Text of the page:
6. In modernist aesthetics, Kant's legacy takes the two forms described above. Either the aesthetic provides "a formal rehearsal of the subject's cognitive mobility" or (in the view of its critics) it evokes feeling that is empty of cognitive ground—as though, to return to the musical examples that make Pfau's analysis particularly instructive, to bathe the listener in a emotional soup of sound that refuses or blocks contemplation, as does Andrew Lloyd Webber's score for Les Misérables—my choice of a representative instance of what Pfau calls (by way of other examples) "evacuated liturgy." His more detailed exposition of these alternatives invites analysis and some queries. The first requires a subject who is on the lookout for ways to exercise cognitive mobility, whether that exercise involves tracking a motif in a piano sonata, a figure in Hegel, or fossil and geological evidence of evolution. In each case, Pfau argues, the "empirical practice" of an "observing intelligence" reflects and, in doing so, discerns (Pfau uses the more agent-directed verb "to extract" to characterize this work) "a developmental pattern." What troubles me about this account is the form of pleasure it is said to produce—a species of pleasure that understands itself as correcting sensation, as "the formal device that aims to redeem the materiality of being from its vagrant and unreflected drift through time." Applied to music, this model presupposes a listener who is potentially more aggressive than reflective. Imagine for a moment singing polyphonic music: the subjective pleasure of this activity surely has to do with sustaining, however briefly, tonal patterns and as surely this pleasure must increase with a singer's greater awareness of the inner structure of the polyphony. But it is delusory to imagine that one can redeem the materiality of sounds thus produced. Perhaps more to the point, I understand the pleasure of such song as experienced along side the recognition that the sounds so essential to this pleasure will fade, even when the mind remains conscious of the contrapuntal pattern thus achieved. This double recognition is in part why fading musical notes grip singer and listener. When Pfau suggests that this aesthetic approach involves a "consciousness eager to reaffirm its cognitive authority by isolating recursive, imitative, antithetical or otherwise differential patterns," I balk at the implied generalization of this description. The evolutionary example Pfau offers for this model, Darwin by way of Richard Dawkins's brief for the "selfish gene," is similarly pitched toward contest and victory over time and evolutionary change. What, I wonder, would an evolutionary biologist like Stephen Jay Gould make of presenting evolutionary patterns as this tightly focused and monitored? Pfau's point here is that such a model conveys the first of the two modern approaches to aesthetic pleasure that emerges from Kant and which Eduard Hanslick extends in the mid-nineteenth century. But does he? When Hanslick says that to specify the "content" of a motif for someone, "we will have to play for him the theme itself" (quoted by Pfau), this statement does not as I read it mean that pleasure "has been absorbed into the cognitive play of an attentively listening, analytic intelligence" (Pfau). Why would pleasure and sensation be put aside by such musical attentiveness? The difference between Kant's communicable aesthetic judgment and Hanslick's closed circuit model of sound and a listening intelligence is, as Pfau notes, not good news, for it ushers in a model in which tight little mutually confirming and essentially narcissist relations between speakers and addressees obtain.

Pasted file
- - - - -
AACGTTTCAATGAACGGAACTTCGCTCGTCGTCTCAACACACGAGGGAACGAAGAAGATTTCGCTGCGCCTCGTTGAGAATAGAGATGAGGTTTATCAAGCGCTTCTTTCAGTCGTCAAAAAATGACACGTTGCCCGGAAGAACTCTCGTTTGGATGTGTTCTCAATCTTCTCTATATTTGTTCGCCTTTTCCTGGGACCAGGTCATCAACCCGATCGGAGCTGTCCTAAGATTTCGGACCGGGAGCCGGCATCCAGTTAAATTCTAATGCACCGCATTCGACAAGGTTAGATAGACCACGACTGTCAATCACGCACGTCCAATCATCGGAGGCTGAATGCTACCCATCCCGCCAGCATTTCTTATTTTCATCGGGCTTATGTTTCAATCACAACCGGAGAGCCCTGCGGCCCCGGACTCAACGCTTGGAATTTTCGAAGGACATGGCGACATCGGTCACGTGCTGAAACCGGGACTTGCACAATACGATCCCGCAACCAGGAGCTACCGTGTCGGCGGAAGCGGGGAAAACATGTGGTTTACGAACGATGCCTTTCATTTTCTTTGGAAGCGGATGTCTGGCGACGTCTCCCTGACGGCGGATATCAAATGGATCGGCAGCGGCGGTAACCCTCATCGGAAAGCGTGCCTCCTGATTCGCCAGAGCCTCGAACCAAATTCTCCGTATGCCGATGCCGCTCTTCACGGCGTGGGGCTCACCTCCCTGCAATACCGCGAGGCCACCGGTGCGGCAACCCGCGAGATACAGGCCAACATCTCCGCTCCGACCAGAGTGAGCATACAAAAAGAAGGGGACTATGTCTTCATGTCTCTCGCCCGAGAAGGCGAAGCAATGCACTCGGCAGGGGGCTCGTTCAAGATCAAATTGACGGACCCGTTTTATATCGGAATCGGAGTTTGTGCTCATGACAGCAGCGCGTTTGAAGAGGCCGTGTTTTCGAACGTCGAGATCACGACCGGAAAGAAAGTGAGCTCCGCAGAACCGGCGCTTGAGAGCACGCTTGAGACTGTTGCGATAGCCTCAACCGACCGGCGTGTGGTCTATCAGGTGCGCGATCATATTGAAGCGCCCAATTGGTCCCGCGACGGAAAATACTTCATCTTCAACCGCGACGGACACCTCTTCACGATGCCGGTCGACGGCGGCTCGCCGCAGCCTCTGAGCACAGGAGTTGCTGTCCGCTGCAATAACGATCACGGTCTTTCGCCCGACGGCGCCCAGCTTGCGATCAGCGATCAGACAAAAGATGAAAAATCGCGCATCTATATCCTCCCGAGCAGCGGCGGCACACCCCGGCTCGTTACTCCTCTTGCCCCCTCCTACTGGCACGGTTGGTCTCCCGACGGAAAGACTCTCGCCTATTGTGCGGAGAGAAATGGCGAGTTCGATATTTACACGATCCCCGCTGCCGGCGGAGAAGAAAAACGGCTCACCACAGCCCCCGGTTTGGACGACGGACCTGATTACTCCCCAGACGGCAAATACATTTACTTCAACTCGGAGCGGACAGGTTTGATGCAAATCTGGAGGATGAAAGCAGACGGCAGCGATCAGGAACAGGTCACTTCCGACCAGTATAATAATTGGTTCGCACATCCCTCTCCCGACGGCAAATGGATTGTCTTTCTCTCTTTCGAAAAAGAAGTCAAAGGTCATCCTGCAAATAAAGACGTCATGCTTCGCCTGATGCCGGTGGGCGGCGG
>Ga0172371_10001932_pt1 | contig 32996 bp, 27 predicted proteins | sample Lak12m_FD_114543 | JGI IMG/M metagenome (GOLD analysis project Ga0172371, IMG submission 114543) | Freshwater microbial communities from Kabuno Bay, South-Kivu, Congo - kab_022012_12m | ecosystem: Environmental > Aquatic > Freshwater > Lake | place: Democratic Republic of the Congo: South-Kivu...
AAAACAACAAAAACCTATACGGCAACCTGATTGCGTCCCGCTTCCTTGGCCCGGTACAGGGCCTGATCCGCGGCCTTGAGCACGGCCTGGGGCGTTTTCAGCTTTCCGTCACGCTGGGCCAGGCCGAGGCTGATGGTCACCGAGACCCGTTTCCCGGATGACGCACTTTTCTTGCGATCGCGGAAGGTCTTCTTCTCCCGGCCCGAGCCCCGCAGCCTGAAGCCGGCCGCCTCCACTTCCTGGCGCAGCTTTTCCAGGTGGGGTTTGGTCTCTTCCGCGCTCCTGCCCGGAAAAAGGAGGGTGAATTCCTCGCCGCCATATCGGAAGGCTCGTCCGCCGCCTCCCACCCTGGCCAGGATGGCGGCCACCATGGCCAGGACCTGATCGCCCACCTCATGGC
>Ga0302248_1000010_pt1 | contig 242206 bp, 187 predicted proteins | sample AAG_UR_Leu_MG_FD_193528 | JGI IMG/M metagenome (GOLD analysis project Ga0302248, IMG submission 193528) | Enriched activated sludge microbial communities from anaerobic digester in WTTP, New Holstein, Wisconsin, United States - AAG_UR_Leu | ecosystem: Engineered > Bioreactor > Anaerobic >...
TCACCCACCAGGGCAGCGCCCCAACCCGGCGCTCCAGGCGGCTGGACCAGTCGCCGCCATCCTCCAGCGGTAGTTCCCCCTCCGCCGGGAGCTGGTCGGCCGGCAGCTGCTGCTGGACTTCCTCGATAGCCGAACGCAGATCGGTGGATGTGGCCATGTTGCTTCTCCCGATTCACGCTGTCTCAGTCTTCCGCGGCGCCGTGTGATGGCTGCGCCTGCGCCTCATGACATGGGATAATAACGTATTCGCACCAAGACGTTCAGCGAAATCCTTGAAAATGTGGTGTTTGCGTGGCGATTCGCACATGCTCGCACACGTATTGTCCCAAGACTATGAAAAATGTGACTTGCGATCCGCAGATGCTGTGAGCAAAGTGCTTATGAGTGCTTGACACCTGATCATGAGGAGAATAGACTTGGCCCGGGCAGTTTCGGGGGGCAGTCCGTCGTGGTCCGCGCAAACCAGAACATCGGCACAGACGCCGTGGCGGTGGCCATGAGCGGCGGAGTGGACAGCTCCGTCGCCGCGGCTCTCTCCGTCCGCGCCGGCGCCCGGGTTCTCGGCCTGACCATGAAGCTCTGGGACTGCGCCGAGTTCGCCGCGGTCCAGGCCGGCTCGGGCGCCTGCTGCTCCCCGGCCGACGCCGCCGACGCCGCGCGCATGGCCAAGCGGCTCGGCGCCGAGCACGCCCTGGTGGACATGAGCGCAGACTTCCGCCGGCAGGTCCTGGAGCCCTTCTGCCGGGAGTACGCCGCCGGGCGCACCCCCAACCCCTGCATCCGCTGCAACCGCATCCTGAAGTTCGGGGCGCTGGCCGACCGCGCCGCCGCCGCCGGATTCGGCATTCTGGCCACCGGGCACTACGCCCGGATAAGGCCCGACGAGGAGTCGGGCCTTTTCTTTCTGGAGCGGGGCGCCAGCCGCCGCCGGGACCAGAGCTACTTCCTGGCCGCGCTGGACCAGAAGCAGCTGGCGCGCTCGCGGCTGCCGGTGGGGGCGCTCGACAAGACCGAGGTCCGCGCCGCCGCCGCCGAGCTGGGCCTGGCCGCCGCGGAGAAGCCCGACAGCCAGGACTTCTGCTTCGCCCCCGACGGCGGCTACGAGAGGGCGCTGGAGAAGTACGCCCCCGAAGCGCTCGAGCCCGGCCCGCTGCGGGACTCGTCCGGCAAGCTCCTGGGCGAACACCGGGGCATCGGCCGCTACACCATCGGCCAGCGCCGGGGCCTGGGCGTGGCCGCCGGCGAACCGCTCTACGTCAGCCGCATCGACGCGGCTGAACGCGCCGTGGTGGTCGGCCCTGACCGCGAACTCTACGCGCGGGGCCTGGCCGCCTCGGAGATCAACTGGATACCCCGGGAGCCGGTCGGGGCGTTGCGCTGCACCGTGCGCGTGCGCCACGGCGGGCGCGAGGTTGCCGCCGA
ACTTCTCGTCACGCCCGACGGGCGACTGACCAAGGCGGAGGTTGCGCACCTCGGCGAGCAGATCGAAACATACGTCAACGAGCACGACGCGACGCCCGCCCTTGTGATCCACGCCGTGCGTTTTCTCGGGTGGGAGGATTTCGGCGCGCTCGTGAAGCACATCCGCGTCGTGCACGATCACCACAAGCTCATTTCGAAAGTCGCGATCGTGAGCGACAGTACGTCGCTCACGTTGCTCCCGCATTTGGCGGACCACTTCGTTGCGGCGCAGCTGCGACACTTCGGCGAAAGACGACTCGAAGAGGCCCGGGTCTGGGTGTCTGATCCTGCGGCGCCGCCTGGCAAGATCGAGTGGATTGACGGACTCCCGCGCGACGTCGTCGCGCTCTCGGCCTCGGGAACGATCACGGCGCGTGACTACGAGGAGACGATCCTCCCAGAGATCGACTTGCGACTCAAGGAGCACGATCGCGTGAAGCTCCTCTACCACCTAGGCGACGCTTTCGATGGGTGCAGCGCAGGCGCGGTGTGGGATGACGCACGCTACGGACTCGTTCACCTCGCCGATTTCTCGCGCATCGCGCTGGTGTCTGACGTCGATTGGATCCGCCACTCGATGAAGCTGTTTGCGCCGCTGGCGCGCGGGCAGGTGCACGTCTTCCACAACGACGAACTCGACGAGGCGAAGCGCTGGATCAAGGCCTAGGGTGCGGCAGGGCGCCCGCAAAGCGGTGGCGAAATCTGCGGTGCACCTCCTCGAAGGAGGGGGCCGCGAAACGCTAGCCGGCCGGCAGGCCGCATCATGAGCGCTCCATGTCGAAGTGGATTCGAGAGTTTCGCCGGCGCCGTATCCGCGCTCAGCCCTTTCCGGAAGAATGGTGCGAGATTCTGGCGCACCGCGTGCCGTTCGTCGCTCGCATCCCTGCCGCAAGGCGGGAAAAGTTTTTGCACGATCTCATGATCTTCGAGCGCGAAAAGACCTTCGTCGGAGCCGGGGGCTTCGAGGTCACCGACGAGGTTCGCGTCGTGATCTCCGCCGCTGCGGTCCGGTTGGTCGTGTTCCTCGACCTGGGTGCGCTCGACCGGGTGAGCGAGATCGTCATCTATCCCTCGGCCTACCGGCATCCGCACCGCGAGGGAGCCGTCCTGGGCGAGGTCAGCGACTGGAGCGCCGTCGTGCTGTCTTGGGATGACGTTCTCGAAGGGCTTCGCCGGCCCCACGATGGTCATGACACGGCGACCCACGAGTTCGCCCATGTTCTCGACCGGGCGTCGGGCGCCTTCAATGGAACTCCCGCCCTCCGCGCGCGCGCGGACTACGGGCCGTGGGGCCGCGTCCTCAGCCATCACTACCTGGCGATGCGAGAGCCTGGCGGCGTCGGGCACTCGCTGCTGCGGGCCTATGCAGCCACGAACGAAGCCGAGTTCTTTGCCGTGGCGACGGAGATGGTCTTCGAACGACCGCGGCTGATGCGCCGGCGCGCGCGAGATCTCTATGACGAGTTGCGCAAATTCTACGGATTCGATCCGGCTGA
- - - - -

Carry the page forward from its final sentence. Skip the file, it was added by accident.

7. The second model of a listener/subject absorbed in sensation and pleasure and for this reason unable to scrutinize or evaluate aesthetic experience is worse. For Pfau as for Charles Rosen, Keats (that is, "To Autumn") and Mendelssohn (of the large symphonic pieces) offer formal brilliance without content—that world of sensation that the young Keats once declared he wished to have. This characterization of Keats looks very peculiar and certainly partial to a certain way of reading this poem and this letter. It would not, I think, stand up well to other examples, say Lamia or the Hyperion poems. Yet it would perhaps be unfair to distract attention from Pfau's larger historical theme by disputing instances. That theme traces a diminuition of Kantian (and Enlightenment) knowability and communicability into Schopenhauer's presentation of feeling and sensation as untainted by thought, the other, or thoughts about others. So construed, the aesthetic becomes co-extensive with the motives of will and thus the body at the expense of cognitive work. For Pfau, this model offers an experience of music in which its "sheer sonority is said to absolve us from the contingent"—from the world of representation as we know it in modernity. I assent wholly to Pfau's sense of the self-deception of this rendering of aesthetic experience and subjective response, though I do not necessarily assent to the examples he offers. The anti-theoretical and anti-selfconscious impulse of this model of aesthetic response produces meaning that depends on "transference or self-projection" as much as "consensus." Against this model, we can perhaps array a different genealogical project in modernity, akin to that indicated at the end of Toni Morrison's Beloved. There passing on or not passing on—the verb Pfau uses to talk about aesthetic genealogy—the story of Beloved is provocatively and ironically enmeshed in the act of story-telling and listening. This is not a story to pass on, Sethe warns, and it is precisely the story that the novel does pass on, but without a comfortable fit between teller and addressee.

  8. In its larger gestures, Pfau's argument seeks to discover a modern ground for the ethical imperative of Kant's notion of "voice" as at once interior and communicable. That ground, he suggests, might be found where acts of naming (such as poetic figures) "hover[ ] between the creative and the recursive, the tropological and the referential." It is not sufficient to read Romanticism as wholly expressive, immersed in the young Keats's "world of sensation rather than thoughts." Neither is it sufficient to oppose the inventive and non-recursive features of Romantic writing to its culture as a field of references from which Romantic tropes are then said to deviate. What is needed instead is a criticism flexible enough and ironic enough to move between these poles of aesthetic response—within and without Romanticism.